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Latest ITER Newsline

  • Gravity supports | First production unit in China

    Bolted in a perfect circle to the pedestal ring of the cryostat base, 18 gravity supports will brace the curved outer edge of each toroidal field coil. These un [...]

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  • Conference | Fun-filled vacuum

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  • Naive question of the week | What happens to the car keys?

    We begin today a new series that aims to answer basic, even naive, questions about fusion and ITER. An image used often, when trying to convey the amount of e [...]

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  • Metrology | Facing the millimetre test

    In the realm of the very large at ITER, some of the biggest challenges are lurking down in the millimetre range. Within the Assembly Building a massive struct [...]

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  • Fusion research in Europe | Working it out together

    In Europe, fusion research is structured around a goal-oriented roadmap that closely involves universities, research laboratories and industry. Sibylle Günter, [...]

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Of Interest

See archived articles

Conceptual design for ITER's vacuum lines completed

Sabina Griffith

Preparation is everything: no real design recommendation or improvement could be proposed. (Click to view larger version...)
Preparation is everything: no real design recommendation or improvement could be proposed.
The vacuum lines are the veins of the ITER machine. They transport the exhaust from the vacuum vessel, cryostat and other systems to the tritium plant for cleaning and reprocessing. They are essential for the majority of ITER systems to function.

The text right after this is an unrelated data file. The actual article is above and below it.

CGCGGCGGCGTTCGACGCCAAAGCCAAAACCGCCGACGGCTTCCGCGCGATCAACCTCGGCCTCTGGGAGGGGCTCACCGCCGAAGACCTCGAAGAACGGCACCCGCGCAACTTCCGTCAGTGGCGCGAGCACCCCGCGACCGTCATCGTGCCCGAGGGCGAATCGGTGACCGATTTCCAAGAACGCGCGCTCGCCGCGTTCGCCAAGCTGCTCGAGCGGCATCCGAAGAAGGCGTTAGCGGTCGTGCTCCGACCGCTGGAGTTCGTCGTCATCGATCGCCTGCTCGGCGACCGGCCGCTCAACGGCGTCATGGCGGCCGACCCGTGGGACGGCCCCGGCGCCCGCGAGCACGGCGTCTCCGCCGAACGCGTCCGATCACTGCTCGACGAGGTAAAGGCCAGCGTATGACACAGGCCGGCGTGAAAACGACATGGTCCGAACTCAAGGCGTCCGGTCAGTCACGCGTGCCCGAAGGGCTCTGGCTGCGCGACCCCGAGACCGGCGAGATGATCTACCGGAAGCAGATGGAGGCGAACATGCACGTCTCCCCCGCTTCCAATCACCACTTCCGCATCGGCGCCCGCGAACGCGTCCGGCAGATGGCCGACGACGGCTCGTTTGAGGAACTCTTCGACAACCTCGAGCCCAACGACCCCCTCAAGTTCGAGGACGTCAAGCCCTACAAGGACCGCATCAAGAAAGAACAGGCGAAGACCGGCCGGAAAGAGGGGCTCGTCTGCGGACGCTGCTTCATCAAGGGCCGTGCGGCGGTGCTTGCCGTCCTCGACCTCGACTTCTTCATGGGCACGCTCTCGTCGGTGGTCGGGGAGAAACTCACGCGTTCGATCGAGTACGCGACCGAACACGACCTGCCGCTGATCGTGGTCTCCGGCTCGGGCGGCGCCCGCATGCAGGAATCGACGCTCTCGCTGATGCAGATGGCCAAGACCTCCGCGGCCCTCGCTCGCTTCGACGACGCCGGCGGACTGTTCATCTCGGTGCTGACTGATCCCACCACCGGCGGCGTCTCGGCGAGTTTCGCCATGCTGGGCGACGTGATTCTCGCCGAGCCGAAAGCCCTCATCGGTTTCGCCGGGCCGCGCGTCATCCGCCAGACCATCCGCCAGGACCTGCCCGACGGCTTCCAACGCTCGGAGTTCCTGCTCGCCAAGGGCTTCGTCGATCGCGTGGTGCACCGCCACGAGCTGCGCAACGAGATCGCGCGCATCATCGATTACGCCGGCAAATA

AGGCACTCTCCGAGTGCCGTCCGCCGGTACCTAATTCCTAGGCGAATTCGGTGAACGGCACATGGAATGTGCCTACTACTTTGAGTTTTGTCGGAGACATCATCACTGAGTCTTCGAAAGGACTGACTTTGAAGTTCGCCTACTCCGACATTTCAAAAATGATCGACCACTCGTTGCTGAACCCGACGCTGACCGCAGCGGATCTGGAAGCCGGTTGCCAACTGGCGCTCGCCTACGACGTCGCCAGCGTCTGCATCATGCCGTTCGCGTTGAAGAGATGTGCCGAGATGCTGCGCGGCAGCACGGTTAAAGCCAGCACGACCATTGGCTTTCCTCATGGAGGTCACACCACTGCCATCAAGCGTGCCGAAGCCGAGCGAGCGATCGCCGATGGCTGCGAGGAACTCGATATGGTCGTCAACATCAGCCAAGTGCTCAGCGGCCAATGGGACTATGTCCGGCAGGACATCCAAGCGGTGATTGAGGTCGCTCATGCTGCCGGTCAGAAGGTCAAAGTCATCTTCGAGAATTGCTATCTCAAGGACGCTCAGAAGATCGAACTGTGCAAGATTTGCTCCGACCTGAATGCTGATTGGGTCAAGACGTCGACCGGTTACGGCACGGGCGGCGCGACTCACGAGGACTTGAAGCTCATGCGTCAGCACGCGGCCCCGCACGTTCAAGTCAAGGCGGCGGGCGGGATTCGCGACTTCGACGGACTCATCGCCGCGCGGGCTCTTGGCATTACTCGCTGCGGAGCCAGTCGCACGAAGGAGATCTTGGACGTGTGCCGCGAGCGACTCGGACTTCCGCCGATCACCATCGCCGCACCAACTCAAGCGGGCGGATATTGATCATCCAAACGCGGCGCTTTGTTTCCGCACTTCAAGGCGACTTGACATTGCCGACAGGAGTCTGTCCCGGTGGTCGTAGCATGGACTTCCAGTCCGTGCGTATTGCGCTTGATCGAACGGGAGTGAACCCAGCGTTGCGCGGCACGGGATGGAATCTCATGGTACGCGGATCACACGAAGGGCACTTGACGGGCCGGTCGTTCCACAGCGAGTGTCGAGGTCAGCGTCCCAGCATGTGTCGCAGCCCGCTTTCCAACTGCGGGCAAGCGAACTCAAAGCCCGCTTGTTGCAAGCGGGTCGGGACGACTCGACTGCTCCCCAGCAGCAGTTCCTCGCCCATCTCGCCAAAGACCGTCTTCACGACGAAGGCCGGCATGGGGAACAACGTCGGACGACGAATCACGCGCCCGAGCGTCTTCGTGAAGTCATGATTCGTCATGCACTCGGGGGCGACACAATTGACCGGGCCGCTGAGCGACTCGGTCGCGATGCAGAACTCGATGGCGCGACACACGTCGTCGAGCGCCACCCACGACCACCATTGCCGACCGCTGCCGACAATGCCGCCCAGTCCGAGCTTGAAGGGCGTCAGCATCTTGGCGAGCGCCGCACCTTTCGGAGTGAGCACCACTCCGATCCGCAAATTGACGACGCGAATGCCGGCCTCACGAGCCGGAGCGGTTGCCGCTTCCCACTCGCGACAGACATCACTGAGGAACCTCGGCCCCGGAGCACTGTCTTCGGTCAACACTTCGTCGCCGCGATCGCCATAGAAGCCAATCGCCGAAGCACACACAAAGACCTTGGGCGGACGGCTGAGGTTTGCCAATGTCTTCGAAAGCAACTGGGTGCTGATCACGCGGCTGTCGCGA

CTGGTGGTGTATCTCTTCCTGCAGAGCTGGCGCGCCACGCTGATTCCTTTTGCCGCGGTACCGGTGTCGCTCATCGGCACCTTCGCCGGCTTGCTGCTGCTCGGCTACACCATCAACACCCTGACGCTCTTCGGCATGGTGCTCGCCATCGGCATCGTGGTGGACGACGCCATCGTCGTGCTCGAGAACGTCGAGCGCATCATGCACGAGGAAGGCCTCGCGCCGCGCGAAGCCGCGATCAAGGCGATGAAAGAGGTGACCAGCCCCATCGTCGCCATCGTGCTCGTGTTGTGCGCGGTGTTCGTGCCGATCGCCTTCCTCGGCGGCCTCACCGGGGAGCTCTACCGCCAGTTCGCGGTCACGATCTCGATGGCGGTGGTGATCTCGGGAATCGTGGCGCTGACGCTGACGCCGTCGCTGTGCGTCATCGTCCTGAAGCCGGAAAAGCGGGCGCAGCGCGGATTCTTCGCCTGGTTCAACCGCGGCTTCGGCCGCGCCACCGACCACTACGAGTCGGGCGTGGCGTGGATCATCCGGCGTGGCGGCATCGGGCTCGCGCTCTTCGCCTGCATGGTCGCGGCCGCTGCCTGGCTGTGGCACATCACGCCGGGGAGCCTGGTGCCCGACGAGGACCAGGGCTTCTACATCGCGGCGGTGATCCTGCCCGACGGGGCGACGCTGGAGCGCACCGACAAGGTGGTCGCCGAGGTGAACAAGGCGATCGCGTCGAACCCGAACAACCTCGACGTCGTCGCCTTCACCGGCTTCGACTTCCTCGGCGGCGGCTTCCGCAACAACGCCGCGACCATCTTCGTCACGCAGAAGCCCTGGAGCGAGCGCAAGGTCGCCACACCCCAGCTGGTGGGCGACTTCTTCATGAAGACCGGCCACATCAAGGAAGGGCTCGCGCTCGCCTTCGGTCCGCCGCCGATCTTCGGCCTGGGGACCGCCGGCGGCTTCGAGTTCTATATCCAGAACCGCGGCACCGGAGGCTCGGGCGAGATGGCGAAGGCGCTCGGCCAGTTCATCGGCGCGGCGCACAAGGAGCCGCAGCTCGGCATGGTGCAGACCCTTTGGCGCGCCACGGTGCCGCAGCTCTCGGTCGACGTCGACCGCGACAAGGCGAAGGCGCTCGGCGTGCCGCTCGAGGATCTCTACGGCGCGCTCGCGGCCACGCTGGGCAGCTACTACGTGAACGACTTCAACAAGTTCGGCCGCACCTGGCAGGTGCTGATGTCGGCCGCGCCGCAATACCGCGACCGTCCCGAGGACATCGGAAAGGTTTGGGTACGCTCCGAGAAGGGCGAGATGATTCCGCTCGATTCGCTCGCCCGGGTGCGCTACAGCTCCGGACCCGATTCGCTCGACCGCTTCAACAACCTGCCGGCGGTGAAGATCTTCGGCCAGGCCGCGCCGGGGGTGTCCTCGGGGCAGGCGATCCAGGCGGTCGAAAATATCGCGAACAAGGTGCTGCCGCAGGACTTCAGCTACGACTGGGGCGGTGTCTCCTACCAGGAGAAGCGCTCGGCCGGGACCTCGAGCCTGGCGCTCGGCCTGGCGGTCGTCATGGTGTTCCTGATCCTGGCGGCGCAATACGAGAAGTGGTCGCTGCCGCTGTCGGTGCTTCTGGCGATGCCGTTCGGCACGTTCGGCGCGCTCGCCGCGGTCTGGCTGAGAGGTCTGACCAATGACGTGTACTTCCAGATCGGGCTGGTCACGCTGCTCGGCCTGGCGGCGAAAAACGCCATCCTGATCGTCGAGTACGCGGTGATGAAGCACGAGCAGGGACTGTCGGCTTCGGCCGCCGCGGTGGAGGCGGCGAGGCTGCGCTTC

An impressive 15-kilometre network of stainless steel piping - some of which is designed to safely contain a higher tritium throughput than any other device—forms one of ITER's most extensive distributed systems along with cryo and water cooling.

''It now appears fully achievable to realize the signing of the Procurement Arrangement in March as scheduled,'' design leader Robert Pearce (centre) said after the succesful meeting. (Click to view larger version...)
''It now appears fully achievable to realize the signing of the Procurement Arrangement in March as scheduled,'' design leader Robert Pearce (centre) said after the succesful meeting.
As a critical system for the successful achievement of First Plasma, the completion of the conceptual design review for the main vacuum lines and assembly leak detection equipment, this week, was a rewarding result for a true team effort. "This was truly a comprehensive and well advanced review," was the comment from Dave Rasmussen from US ITER, one of the many experienced vacuum experts on the review panel.

Among other topics, the panel was asked to insure that the impacts of non-achievable requirements have been correctly assessed. However the panel could not identify any issues and one distinguished panel member, Rainer Laesser of F4E, in his final conclusions expressed his slight disappointment with the fact that no real design recommendation or improvement could be proposed. In total, the panel felt that the whole review was meticulously prepared and conveyed exceptional understanding of tokamak construction.

"It now appears fully achievable to realize the signing of the Procurement Arrangement in March as scheduled," design leader Robert Pearce said. Soon after, the paperwork will turn into real hardware, as the first vacuum lines are expected to be installed in 2013.


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